In our parashah today, Sarah, who does not utter hineni, it being a proclamation of full presence only afforded to male biblical heroes, nevertheless asks a question. She asks: “Who would have said to Abraham that Sarah should suckle children?” (Genesis 21:7). Remember, Sarah is 90 years old at the time of her rather miraculous conception and birth of Isaac. Abraham is 99. The rabbis, in the Babylonian Talmud (b. Yev. 64a-b), add another element of surprise and the miraculous—for they assert that Abraham and Sarah were both tumtumim, which for our purposes here I will define as non-normatively gendered or sexed. They were unable to have procreative sex—not only because they were infertile, but because their genitalia were, according to this tradition, undeveloped until they were in their 90s.
The rabbis arrive at this rather fanciful, yet delightful depiction of their ancestors as genderqueer by way of a midrashic reading of Isaiah 51:1-2, which states, “Look to the rock from where you have been cut and the hole from which you have been dug. Look to Abraham your father, and Sarah who writhed in labor with you.” It’s a good midrashic reading, for the rabbis interpret Isaiah 51:1 and 51:2 in light of each other, so that Abraham becomes the rock, and Sarah becomes the hole.
And while I want us to hold on to the image of Abraham and Sarah—not so much as rock and hole, but as non-normatively gendered, serving as models not of blind faith and obedience but as symbols of the full diversity of genders and sexes so far known and those yet to be named—I also have a larger concern, a different midrashic reading of Isaiah 51:1 “Look to the Rock from where you have been cut and the hole from which you have been dug.” Who is the rock of which scripture speaks? In the language of the rabbis, aizehu tzur? It is not Abraham and Sarah. THE Rock is God. God is the rock from where Israel has been cut and the hole from which Israel has been dug.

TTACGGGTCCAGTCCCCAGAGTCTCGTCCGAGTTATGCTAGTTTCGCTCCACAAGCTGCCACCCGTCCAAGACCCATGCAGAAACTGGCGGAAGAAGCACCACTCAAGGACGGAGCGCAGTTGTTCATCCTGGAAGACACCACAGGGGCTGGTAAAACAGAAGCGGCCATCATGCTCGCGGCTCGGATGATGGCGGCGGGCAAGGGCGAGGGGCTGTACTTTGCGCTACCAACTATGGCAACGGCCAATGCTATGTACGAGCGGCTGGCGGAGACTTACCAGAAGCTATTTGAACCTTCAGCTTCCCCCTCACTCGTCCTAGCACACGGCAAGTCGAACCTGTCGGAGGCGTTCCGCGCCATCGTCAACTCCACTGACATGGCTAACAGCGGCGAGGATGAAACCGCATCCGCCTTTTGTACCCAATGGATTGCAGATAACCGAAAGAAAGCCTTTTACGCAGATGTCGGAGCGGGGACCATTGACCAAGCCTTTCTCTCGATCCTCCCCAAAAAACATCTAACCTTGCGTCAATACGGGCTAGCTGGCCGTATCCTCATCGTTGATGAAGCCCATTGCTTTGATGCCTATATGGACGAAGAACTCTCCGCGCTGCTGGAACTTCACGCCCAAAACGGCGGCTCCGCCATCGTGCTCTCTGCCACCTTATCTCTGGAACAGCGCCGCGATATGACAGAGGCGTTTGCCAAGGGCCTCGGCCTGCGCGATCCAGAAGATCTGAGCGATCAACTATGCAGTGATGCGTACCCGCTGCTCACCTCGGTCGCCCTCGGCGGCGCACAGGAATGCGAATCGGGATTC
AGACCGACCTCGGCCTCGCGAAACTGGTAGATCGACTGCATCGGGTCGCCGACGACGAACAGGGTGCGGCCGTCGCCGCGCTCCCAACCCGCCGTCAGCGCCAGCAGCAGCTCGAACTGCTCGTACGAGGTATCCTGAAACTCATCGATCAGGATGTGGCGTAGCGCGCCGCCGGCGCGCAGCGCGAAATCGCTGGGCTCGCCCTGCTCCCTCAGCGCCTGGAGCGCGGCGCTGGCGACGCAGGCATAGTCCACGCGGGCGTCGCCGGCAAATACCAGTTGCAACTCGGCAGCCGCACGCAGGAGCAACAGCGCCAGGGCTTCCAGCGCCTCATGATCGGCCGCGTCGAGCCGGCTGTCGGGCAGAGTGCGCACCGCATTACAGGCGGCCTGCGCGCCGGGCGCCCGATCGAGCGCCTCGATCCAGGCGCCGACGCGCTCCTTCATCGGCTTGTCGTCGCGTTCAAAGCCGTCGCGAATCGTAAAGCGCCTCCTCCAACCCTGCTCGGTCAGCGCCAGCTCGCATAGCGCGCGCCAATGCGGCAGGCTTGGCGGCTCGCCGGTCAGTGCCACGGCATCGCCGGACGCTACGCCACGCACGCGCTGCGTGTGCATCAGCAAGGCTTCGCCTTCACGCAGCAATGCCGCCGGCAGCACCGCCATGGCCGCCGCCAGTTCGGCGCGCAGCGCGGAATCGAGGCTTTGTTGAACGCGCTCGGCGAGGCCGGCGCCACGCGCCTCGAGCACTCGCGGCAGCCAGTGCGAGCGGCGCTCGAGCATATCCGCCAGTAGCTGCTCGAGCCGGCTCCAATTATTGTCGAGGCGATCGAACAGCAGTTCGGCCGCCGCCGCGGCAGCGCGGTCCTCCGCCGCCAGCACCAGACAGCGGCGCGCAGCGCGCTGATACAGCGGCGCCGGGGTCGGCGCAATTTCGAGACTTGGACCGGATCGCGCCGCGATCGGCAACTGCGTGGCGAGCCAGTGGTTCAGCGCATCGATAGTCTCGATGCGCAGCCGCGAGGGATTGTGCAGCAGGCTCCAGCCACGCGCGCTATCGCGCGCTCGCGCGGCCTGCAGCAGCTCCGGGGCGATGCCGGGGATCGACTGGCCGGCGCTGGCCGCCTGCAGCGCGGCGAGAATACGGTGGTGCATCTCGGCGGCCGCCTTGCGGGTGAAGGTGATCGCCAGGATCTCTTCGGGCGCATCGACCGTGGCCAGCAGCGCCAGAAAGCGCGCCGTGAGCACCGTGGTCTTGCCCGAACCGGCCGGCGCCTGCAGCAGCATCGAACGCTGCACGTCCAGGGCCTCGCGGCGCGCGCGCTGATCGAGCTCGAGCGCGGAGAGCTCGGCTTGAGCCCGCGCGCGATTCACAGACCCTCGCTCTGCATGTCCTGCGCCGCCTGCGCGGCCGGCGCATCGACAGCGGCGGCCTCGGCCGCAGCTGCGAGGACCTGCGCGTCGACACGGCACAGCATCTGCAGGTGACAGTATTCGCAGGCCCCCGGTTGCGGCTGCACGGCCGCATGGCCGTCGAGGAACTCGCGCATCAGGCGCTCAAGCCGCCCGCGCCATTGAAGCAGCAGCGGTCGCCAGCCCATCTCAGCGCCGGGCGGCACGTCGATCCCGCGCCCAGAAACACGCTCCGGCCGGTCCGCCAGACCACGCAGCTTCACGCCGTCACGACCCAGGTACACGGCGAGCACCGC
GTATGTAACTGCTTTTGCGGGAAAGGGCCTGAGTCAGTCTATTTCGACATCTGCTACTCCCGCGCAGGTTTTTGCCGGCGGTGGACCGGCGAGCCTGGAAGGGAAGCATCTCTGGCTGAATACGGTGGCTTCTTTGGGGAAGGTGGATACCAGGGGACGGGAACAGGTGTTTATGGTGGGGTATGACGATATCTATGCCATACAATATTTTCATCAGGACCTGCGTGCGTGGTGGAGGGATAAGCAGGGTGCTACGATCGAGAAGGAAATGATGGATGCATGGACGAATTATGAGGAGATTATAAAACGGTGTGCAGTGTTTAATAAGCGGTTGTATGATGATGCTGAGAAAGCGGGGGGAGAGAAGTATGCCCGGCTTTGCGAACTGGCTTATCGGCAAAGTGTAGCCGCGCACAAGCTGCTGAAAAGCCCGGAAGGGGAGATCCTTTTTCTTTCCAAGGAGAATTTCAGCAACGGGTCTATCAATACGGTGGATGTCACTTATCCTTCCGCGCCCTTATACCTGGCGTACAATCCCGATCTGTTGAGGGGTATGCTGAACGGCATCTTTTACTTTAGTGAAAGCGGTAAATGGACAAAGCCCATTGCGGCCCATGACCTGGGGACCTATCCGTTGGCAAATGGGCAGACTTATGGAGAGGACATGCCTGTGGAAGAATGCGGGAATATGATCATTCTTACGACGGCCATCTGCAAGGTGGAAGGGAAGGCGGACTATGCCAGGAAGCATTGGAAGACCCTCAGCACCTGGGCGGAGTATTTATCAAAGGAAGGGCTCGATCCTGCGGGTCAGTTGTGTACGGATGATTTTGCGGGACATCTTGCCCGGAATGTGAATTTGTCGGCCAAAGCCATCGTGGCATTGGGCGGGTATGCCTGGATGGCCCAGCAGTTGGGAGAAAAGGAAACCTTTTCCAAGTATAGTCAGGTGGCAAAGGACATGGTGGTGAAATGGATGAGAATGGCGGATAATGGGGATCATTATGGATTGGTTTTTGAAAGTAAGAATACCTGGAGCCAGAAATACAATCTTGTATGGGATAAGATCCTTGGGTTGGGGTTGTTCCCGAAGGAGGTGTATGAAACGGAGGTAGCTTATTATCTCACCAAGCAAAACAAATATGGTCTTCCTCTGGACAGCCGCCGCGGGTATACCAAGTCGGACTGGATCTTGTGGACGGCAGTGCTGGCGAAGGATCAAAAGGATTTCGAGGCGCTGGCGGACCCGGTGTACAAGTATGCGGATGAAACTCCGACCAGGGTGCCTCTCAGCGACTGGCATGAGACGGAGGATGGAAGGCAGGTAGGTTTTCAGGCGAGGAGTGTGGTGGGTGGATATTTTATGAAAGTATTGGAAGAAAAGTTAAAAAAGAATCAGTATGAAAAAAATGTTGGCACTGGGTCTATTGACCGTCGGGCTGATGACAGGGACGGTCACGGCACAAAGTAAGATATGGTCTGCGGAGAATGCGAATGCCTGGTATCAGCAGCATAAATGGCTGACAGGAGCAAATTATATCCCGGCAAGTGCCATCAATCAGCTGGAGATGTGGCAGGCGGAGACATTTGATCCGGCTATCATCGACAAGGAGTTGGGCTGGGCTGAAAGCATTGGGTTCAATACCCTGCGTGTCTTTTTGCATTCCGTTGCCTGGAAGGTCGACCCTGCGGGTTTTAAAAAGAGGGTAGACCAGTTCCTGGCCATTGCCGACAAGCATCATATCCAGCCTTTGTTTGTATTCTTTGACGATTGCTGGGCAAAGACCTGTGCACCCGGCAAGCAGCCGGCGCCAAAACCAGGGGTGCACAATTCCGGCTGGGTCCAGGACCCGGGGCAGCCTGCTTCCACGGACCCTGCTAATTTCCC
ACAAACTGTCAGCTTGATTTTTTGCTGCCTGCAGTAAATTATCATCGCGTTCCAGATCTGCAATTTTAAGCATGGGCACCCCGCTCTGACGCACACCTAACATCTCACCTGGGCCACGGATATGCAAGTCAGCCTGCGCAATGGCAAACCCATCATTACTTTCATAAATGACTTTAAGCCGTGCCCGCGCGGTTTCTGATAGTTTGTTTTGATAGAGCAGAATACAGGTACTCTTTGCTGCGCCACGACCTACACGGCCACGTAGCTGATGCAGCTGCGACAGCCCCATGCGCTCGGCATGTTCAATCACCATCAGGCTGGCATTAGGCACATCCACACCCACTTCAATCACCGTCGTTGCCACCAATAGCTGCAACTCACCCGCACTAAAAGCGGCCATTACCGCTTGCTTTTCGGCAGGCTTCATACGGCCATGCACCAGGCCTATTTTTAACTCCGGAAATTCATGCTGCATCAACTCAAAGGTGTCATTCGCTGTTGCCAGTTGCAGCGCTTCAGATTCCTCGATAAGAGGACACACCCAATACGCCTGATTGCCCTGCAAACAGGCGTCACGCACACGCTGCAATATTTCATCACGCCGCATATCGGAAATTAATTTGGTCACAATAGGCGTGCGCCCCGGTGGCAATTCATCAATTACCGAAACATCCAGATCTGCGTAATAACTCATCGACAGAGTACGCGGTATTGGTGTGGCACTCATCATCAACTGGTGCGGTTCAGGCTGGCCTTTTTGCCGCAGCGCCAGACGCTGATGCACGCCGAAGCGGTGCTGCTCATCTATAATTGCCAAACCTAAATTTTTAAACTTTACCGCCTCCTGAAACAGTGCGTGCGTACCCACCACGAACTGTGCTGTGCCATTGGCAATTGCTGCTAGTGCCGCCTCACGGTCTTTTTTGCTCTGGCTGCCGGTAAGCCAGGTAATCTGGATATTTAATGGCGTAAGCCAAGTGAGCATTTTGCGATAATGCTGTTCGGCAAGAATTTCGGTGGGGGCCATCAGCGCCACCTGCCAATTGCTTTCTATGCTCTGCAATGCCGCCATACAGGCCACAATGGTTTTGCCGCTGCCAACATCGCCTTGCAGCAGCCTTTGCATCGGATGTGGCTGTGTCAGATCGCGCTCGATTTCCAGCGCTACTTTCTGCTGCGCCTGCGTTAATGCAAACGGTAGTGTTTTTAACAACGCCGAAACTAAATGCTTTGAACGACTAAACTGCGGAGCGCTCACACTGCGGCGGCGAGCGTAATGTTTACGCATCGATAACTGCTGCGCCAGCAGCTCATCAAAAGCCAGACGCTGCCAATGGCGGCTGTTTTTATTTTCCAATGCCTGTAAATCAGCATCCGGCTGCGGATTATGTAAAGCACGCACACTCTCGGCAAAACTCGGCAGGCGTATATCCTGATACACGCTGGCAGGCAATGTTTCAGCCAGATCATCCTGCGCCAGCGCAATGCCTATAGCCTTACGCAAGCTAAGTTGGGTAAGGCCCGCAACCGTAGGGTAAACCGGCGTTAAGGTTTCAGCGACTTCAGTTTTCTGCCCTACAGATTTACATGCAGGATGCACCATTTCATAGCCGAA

We know this from our haftarah portion today (I Samuel 2:2). Hannah states: “There is no Rock like our God.”
And in parashat Ha’azinu, which we will read in two weeks, we begin to learn some more about this Rock. Deuteronomy 32:18 states: “The Rock who gave birth to you, you neglected, and you forgot the God who writhed in labor with you.”
Allow me to repeat: “The Rock who gave birth to you, you neglected, and you forgot the God who writhed in labor with you.”
What we begin to see in this verse from Deuteronomy 32, as well as the one from Isaiah 51:1, are images of a God who exceeds typically gender normative expectations. God, male or female, male and female, births Israel. These are not isolated images. Exceptional as they may be, they appear in various guises in other biblical verses. For example, in Numbers 11:12, Moses asks God, rhetorically: “Is it I who has conceived this people? Was it I who birthed them that you should say to me, carry them in your bosom as a nursing father carries the suckling child?” By implication, Moses asserts: God is the one who conceived and birthed Israel, carried them as a nursing parent.
In Isaiah 42:14, God states, “I have kept silent far too long, Kept silent and restrained Myself: Now, as a travailing woman I will groan, I will pant, I will gasp at the same time.” This verse directly follows a verse that described God with these words: “The Lord goes forth as a warrior, As a fighter he whips up his rage. He yells, he roars aloud, he charges upon his enemies.”
And for one more example, before finally arriving to the last verse in tomorrow’s haftarah reading, Isaiah 63:15 states: “Look down from heaven and see, From Your holy and glorious height! Where is Your zeal Your power? The trembling of Your womb and Your wombly- compassion are withheld from us.” And the next verse begins: “Surely You are our Father.”